Solve Your Child's Sleep Problems: New, Revised, and Expanded Edition by Richard Ferber, M.D.: Dr. Ferber's classic guide to sleep training. The Ferber method is one of the few methods to have been studied in clinical trials. It has been proven to reduce the severity of postpartum depression in a group of depressed mothers in Australia. That's not to say the method is good, bad, or the right one for you. I'm just pointing out that we actually have some clinical data about this method. Note: Wendy Hall, a UBC researcher, has pointed out, quite rightly, that we need a lot more research into the relative merits of various sleep training methods. She says it's no wonder we have so much conflicting evidence -- and that parents are so confused. She says we need to treat sleep research as a priority, just as we treat nutritional research.
Karp, Mindell, Weissbluth, and Pantley
Four of the Big Names in Baby Sleep Books
The Happiest Baby on the Block: The New Way to Calm Crying and Help Your Newborn Baby Sleep Longer by Harvey Karp, MD: This book provides excellent advice about soothing fussy babies and helping them to get the sleep they need.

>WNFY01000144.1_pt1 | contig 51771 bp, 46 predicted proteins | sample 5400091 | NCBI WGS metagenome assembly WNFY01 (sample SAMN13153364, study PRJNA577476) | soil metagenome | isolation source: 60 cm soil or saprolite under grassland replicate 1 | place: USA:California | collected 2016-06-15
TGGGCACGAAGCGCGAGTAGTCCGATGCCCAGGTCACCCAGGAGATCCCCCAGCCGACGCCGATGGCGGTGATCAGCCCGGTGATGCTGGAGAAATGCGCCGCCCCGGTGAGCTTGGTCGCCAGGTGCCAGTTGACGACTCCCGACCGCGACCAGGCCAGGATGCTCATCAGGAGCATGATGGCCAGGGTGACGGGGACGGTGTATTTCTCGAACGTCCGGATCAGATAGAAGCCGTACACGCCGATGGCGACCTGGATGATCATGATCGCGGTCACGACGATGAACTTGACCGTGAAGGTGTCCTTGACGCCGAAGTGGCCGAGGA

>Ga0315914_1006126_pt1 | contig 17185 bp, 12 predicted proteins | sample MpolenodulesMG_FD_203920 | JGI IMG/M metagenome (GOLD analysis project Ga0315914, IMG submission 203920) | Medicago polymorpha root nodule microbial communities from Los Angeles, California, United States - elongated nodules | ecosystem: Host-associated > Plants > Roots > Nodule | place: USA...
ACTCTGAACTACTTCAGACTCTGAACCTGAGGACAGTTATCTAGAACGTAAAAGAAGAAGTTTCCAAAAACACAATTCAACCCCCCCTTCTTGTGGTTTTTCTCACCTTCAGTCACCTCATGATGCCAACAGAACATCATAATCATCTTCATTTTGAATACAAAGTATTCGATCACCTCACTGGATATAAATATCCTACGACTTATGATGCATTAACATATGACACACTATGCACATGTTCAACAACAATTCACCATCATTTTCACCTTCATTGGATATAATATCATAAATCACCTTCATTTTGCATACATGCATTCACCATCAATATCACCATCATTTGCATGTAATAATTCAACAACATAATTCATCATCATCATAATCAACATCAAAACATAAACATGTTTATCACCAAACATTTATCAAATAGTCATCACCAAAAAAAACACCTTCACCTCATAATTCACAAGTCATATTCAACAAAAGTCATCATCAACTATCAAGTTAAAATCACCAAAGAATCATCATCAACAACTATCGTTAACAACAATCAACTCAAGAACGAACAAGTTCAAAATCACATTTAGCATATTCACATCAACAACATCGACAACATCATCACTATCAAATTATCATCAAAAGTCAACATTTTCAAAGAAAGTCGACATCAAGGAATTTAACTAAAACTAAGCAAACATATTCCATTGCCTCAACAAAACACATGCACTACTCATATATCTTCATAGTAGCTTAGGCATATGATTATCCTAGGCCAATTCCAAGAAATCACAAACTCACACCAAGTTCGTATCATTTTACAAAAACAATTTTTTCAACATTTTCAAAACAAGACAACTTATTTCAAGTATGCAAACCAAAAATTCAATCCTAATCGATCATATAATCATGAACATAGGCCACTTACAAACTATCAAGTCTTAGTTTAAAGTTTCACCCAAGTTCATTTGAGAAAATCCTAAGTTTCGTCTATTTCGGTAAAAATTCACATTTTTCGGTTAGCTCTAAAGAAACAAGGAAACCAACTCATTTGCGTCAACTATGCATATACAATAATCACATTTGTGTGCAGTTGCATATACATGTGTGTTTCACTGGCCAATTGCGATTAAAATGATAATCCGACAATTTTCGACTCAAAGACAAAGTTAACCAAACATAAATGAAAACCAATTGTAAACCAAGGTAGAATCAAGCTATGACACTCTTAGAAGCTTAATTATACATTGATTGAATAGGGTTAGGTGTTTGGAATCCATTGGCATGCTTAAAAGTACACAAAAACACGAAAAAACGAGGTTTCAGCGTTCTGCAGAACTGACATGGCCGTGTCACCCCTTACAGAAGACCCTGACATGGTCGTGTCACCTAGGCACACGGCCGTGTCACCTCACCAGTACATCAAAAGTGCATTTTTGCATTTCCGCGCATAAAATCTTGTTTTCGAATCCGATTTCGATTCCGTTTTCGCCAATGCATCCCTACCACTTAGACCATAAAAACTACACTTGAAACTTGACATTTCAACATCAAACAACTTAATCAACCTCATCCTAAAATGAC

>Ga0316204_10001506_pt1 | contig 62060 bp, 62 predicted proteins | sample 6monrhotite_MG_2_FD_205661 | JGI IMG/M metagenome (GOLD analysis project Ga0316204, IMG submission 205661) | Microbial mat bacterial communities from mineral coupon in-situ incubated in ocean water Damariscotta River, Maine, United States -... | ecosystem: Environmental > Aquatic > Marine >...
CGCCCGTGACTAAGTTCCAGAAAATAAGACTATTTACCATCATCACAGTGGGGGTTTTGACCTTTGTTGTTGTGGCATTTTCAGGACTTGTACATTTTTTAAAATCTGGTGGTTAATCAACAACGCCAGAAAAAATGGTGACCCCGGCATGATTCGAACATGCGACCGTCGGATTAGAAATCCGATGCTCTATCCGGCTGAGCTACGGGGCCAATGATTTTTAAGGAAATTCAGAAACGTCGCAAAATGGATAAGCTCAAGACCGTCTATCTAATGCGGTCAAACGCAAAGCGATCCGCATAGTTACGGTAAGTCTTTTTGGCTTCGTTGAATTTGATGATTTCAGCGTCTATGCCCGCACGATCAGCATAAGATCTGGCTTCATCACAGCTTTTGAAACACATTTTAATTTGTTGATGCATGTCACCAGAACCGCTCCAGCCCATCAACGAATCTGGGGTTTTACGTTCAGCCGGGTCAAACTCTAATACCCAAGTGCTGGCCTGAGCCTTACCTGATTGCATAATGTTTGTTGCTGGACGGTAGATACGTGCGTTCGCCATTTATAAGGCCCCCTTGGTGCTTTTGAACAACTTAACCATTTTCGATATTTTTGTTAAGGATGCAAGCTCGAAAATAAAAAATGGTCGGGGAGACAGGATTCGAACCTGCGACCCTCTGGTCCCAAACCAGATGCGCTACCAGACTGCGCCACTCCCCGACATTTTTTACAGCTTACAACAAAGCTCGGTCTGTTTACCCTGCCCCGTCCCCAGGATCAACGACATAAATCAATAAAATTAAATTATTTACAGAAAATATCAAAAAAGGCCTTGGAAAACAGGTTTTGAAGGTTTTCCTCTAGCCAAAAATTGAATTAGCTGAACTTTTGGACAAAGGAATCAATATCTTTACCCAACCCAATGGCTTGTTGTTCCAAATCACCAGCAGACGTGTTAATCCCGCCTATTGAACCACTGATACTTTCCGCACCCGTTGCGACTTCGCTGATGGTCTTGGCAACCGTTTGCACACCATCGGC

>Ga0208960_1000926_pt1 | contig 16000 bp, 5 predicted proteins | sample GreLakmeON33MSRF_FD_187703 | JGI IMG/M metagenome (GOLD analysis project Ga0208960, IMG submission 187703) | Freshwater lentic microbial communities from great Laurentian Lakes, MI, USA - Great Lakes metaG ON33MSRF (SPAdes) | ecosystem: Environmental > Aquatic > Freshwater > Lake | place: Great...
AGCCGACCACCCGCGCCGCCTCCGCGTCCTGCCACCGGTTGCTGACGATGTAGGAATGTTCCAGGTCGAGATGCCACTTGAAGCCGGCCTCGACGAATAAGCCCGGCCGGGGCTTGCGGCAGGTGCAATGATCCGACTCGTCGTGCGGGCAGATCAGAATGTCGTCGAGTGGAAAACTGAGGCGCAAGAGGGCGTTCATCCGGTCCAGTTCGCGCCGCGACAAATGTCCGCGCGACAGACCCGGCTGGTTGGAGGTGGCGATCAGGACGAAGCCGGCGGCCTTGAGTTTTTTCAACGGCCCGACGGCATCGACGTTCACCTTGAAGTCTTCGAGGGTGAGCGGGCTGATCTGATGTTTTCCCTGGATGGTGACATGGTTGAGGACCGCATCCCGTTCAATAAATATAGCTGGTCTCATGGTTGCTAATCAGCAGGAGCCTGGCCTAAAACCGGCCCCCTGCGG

Sleeping Through the Night, Revised Edition: How Infants, Toddlers, and Their Parents Can Get a Good Night's Sleep by Jodi Mindell, PhD: Jodi Mindell does a fabulous job of explaining infant sleep patterns and all of her sleep recommendations/tips are solidly backed by research. Her tone is warm and reassuring and her credentials are impeccable. (She is one of America's top sleep experts.) Even if you find the cry-it-out method a bit too tough, you can still pick up plenty of valuable information from Mindell's book.